This story, originally in Grist, but published in HuffPost, tells a sad tale. A project aimed at demonstrating how fish and farming can thrive together failed in Northern California.
The Nature Conservancy purchased a ranch for the purpose of demonstrating the viability of fish and farming together. But to pay the huge price for the land, they sold water rights to the state. Then, when the drought hit, the state demanded all the water flow to the ocean, even at times of the year when it wasn't needed for fish. This left the farmers high and dry:
But The Nature Conservancy’s vision of salmon-filled streams winding through green pastures of fat cattle was short lived. After the Board of Supervisors reluctantly gave in to Fish and Wildlife in 2013, the state gained the ability to keep all the water in the river — meaning none for irrigating the land. During the reluctant final vote, one of the opposing supervisors warned, “You can’t trust this Fish and Wildlife. They have none of our interests at heart.”.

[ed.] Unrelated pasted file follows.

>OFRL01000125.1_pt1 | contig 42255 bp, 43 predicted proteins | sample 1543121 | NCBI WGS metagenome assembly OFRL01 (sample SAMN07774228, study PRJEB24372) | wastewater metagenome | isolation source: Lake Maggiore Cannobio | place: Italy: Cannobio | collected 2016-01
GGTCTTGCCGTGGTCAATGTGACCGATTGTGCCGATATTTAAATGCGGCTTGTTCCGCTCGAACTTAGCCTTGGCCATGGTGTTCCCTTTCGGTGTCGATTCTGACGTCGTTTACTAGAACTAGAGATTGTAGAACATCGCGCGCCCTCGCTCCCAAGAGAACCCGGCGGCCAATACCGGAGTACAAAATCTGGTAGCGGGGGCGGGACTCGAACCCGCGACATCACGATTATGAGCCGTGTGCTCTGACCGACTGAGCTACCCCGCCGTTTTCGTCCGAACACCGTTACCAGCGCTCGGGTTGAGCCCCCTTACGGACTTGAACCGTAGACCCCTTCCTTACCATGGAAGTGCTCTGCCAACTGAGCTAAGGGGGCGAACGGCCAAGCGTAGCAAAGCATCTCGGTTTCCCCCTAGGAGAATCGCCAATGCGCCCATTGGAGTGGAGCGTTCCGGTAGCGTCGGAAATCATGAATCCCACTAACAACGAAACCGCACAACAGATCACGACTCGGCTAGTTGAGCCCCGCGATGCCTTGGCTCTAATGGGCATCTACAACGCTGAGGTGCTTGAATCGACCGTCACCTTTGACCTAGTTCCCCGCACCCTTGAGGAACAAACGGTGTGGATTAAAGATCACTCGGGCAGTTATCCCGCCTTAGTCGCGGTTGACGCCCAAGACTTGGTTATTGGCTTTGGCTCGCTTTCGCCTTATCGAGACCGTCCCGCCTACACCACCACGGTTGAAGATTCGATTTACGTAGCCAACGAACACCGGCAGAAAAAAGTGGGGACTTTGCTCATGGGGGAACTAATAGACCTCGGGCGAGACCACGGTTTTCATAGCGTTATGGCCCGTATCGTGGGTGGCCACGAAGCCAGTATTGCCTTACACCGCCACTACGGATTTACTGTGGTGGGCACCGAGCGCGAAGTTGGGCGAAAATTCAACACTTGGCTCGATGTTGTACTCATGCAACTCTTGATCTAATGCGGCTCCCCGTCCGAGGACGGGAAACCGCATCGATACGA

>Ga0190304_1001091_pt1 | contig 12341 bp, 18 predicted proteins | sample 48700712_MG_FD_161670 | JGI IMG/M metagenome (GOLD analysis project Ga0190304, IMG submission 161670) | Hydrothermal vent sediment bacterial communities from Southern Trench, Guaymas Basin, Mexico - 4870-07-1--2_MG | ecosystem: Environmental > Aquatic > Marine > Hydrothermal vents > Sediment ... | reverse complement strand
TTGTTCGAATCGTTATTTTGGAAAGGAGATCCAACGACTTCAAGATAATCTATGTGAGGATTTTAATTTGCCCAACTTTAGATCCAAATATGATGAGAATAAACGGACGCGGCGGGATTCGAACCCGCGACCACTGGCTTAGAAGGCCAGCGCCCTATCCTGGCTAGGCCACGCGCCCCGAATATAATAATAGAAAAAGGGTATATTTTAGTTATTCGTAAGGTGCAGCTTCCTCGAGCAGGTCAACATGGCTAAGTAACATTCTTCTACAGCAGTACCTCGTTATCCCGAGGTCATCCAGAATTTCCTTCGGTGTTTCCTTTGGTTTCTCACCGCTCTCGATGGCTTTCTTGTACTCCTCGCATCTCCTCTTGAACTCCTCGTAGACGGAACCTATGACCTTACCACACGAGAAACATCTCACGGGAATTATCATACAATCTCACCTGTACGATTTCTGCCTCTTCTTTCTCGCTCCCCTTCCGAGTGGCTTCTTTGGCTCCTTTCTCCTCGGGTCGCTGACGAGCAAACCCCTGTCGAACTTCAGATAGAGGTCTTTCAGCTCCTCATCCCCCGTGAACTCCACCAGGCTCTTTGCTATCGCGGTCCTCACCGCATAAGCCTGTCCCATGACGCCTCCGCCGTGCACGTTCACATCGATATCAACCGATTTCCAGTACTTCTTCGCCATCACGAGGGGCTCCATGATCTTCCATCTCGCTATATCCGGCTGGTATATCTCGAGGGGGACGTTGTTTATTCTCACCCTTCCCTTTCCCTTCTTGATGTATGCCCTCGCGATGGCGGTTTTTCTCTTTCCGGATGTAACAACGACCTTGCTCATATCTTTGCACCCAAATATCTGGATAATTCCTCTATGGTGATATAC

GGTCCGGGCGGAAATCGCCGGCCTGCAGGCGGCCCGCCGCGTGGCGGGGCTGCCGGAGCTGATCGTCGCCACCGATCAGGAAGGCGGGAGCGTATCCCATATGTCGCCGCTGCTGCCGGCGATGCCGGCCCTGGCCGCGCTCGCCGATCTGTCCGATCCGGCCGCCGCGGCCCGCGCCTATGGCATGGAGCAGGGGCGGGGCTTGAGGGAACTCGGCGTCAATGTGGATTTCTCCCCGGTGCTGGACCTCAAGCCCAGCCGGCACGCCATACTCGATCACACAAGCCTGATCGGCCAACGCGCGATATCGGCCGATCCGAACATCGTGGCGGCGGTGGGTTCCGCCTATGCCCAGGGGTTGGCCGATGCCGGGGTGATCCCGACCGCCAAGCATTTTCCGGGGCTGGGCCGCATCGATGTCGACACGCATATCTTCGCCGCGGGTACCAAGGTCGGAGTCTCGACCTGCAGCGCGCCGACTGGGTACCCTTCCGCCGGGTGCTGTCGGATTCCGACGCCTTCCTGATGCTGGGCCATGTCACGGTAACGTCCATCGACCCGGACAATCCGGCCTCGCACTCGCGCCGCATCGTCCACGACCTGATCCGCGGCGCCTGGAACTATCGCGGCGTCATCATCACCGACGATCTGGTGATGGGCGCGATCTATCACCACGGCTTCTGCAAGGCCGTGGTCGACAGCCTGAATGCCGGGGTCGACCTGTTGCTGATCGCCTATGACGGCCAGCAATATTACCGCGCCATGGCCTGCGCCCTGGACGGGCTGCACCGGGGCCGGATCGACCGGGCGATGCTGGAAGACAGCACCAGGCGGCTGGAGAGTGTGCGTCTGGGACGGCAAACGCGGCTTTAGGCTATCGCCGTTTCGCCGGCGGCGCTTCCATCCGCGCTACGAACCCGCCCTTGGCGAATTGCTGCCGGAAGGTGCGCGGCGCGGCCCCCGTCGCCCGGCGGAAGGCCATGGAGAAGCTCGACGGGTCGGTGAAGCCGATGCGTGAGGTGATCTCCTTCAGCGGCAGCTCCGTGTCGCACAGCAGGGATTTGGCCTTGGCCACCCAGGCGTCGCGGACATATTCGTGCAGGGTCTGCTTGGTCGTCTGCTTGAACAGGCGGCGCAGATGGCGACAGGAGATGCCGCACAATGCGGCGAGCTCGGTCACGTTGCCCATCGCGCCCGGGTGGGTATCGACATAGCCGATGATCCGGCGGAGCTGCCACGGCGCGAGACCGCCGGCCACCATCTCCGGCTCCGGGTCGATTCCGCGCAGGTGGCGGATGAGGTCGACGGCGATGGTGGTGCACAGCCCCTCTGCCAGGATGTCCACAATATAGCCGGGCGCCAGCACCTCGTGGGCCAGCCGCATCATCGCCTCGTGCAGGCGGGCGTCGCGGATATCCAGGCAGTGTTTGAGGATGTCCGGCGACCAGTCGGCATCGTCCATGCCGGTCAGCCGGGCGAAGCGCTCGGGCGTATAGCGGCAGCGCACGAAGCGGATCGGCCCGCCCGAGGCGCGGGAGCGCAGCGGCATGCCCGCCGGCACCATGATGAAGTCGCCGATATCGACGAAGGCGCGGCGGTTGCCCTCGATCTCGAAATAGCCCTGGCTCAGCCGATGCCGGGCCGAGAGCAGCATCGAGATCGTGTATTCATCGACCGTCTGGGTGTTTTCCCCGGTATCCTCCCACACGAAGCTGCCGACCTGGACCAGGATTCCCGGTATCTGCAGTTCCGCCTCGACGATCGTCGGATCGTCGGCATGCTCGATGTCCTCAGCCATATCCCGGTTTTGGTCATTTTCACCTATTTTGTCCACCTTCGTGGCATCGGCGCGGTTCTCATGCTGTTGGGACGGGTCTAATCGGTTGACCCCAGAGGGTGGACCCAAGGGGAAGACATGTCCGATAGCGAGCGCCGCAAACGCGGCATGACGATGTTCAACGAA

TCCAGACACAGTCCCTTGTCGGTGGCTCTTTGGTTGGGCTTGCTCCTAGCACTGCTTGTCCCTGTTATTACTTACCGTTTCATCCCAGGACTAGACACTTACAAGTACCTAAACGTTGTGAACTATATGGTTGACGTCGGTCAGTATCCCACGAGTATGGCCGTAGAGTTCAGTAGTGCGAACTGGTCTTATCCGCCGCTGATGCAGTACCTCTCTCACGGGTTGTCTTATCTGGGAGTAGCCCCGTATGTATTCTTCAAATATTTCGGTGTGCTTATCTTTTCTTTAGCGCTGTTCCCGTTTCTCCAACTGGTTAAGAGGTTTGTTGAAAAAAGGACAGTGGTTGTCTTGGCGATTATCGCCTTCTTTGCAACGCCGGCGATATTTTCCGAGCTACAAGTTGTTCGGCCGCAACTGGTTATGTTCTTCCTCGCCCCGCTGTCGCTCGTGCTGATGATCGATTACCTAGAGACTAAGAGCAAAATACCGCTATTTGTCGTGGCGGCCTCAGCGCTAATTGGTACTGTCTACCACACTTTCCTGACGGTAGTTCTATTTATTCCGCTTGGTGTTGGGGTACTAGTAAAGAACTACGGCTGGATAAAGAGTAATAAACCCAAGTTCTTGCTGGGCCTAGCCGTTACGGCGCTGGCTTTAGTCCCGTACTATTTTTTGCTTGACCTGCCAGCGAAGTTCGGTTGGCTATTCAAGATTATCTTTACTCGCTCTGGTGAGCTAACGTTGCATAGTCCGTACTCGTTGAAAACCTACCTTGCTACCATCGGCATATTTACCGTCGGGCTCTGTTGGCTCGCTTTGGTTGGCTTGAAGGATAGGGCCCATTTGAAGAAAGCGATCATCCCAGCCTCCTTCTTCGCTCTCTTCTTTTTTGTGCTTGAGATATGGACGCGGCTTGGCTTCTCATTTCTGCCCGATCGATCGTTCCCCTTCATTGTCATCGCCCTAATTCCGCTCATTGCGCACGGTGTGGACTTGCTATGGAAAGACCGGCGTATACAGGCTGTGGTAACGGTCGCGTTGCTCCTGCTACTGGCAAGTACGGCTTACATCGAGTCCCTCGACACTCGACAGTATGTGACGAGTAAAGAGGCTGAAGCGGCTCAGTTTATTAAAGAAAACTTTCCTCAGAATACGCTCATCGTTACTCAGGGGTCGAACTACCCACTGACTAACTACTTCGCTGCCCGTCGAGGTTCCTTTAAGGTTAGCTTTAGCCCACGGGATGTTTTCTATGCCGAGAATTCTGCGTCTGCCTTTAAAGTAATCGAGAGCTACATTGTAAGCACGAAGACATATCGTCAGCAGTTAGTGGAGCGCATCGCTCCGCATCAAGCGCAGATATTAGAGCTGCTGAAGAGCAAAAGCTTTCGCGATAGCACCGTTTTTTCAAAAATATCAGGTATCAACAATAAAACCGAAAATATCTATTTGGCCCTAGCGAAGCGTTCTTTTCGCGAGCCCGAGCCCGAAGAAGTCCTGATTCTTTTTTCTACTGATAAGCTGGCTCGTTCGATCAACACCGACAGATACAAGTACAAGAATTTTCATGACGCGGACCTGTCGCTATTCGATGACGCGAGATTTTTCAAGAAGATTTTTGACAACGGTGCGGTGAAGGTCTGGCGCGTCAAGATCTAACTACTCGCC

That was at the height of the most severe drought in California in more than 1,000 years. Ranchland was drying up. Nature Conservancy scientists urged Fish and Wildlife to continue irrigating pastures when the fish didn’t need all the water. But Fish and Wildlife now had control and refused to allow any diversion of Shasta Big Springs’ water for agriculture.
So much for a bold, but ill-executed experiment. Is the lesson that fish and farming can thrive together as we are seeing kn many parts of northern Puget Sound, but only if we keep government out of it?
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